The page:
The fate of steam locomotives in West Germany was sealed as early as the new type plan for the German Federal Railroad in 1955. The electrification of the rail network had long term priority; diesel locomotives were planned for traffic on non-electrified routes or routes still not electrified. The V 200 that had already been built was planned to replace the large class 01 or class 44 steam locomotives; a projected V 160 was supposed to replace medium size steam locomotives such as the class 38, 55, 78, and also the class 50.
Compared to the dual-motored V 200, a powerful but expensive design, the V 160 was planned to be more economical with a single motor. New motors with 1,900 horsepower were already available as early as the development and decision phase, and they proved suitable in 10 prototypes built in 1960. The regular production locomotives in the well-known V 160 design, which actually stemmed from the V 320 that was never put into production, appeared in 1964. This defined the replacement for steam locomotives: The V 160 ran at 120 km/h / 75 mph and had steam heating. This made it the right unit for freight service and "old" passenger trains, but not for the new electrically heated passenger trains and for the speeds customary in electric locomotive operation.
The V 160 had to become faster and needed electric heating. Several concepts were developed for this, the common feature of all being an extension of the locomotive's length from 16.00 meters / 52 feet 5-15/16 inches to 16.40 meters / 53 feet 9-11/16 inches.
The V 162 was given a second motor with 500 horsepower, which powered a heating generator. It was also equipped with a stronger gear drive. The traction motor with 1,900 horsepower was retained. This relatively expensive solution was installed in 3 prototypes and then only in 12 regular production units.
The design for the V 169, one of the stars at the Munich Transportation Exhibition in 1965, was spectacular, but no less expensive. The heating generator was powered by a more powerful traction motor with 2,150 horsepower; the performance required for this was supposed to be balanced by a gas turbine with around 900 horsepower. The latter unit served as a "booster" in the partial and full load range. Another 8 improved locomotives were built 5 years after the prototype. Until 1978 they were the most powerful, fastest and most expensive DB diesel locomotives: 3,700 horsepower and 160 km/h / 100 mph.
The third alternative was the class 164: The heating generator was powered directly from the traction motor, and the latter was designed to be more powerful with 2,500 horsepower. A stronger gear drive and a hydrodynamic brake system offered reliability and safety at 140 km/h / 88 mph. A rational design with the latest components available in 1968.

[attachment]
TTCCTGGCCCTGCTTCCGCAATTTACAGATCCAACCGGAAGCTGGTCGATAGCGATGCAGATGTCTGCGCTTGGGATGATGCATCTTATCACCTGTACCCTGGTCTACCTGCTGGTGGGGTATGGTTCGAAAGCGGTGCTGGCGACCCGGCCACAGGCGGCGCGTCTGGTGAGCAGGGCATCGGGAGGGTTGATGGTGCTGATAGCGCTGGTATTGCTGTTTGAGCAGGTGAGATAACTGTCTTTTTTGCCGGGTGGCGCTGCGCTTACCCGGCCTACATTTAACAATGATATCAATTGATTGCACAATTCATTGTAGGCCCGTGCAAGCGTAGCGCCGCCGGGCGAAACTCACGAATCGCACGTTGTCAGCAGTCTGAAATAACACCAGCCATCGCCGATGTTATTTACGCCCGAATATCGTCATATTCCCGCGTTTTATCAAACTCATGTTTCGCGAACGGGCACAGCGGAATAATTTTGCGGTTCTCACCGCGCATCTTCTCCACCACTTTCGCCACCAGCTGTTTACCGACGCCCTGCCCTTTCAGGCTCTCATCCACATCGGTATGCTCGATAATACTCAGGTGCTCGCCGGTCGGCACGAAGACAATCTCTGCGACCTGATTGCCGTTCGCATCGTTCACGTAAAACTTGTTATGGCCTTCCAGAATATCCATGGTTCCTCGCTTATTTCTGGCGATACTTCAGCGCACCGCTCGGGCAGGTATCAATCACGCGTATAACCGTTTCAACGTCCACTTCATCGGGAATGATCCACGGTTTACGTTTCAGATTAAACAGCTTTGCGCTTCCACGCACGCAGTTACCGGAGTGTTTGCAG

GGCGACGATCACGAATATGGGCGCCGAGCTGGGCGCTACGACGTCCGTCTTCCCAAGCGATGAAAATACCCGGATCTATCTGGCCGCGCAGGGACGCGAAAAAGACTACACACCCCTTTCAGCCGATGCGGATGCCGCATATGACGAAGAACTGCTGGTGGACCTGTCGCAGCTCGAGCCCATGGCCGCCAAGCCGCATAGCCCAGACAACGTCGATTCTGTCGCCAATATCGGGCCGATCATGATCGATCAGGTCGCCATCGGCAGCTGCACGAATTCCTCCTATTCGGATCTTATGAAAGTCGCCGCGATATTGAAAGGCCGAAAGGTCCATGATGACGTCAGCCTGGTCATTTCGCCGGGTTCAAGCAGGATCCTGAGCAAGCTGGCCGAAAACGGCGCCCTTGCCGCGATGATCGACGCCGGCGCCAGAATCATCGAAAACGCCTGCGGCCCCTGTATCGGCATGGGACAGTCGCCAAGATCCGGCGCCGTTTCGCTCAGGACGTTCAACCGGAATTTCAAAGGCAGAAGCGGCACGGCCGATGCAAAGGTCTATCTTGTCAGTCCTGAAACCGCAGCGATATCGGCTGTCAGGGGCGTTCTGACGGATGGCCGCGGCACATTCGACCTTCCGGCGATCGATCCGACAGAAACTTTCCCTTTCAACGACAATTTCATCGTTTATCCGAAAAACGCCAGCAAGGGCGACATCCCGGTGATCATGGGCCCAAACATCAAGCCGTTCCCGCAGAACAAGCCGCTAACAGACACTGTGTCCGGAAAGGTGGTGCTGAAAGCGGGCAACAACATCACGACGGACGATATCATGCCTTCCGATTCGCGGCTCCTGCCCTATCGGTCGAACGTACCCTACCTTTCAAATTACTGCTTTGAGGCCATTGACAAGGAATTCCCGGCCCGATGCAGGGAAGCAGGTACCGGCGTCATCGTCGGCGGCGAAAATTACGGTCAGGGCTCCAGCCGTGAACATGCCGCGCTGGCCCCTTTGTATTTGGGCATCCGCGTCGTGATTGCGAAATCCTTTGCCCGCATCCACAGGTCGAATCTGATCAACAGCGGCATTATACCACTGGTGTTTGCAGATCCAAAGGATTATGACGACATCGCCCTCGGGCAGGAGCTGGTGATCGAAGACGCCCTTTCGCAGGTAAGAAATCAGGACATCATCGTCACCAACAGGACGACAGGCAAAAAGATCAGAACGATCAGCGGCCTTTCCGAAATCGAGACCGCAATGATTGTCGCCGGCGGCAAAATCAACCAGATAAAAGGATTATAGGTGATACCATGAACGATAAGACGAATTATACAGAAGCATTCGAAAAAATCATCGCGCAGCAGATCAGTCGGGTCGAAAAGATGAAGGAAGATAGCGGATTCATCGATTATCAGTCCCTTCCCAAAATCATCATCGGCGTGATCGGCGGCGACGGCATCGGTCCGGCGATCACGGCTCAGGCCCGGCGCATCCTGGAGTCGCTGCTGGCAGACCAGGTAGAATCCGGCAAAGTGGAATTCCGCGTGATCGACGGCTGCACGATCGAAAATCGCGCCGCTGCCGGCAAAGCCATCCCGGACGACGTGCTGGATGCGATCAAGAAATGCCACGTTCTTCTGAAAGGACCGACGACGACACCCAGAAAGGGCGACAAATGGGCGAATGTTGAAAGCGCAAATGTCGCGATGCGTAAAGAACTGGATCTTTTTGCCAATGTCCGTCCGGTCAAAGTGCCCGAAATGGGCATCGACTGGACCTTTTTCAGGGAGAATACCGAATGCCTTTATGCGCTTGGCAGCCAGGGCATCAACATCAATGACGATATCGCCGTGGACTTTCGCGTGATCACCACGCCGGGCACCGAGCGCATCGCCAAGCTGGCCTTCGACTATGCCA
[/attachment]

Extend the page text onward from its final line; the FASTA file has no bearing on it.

The V 168 (initially, the V 160.3) was finally conceived as the V 160 with "retrofitting capabilities": It was initially equipped with standard motors with 1,900 horsepower as well as the latest gear drive and brakes. Steam heating was built into the regular production units, but the installation space was still large enough for a heating generator with its drive system.
In 1968, all of the DB locomotives were assigned new class numbers, and the significant "V" for "internal combustion locomotives" was abandoned (**).
Right at the start of Era IV, the DB took the decision about large scale production of diesel locomotives for the future. While the class 215 continued the procurement program of the class 216, the class 218 was finally ordered as the new standard locomotive.
The main production run of a locomotive was delivered starting in 1971, a locomotive that was built in greater numbers than all of the other members of this family of locomotives taken together. The technical progress compared to the first V 160 is unmistakable. The power of 1,840 kilowatts / 2,500 horsepower reaches the values of the class 220 / 221, which was no longer being bought. With a speed of 140 km/h / 88 mph and electric heating, this general-purpose locomotive has become a real universal locomotive. The fuel consumption is on the order of the original V 160: around 300 liters / 26 gallons of diesel fuel oil every 100 kilometers / 63 miles. Noise insulation and electronic controls offer the operating comfort of an electric locomotive for the engineer.
The 218 has been the DB and DB AG's most important diesel locomotive for over 35 years, and it has proven itself in all types of service - from heavy freight trains to the TEE. Economy and reliability have been exemplary even compared to the diesel locomotives on other railroads. More than 60% of the locomotives are still in service on the DB AG. A comparable successor class is yet to be defined.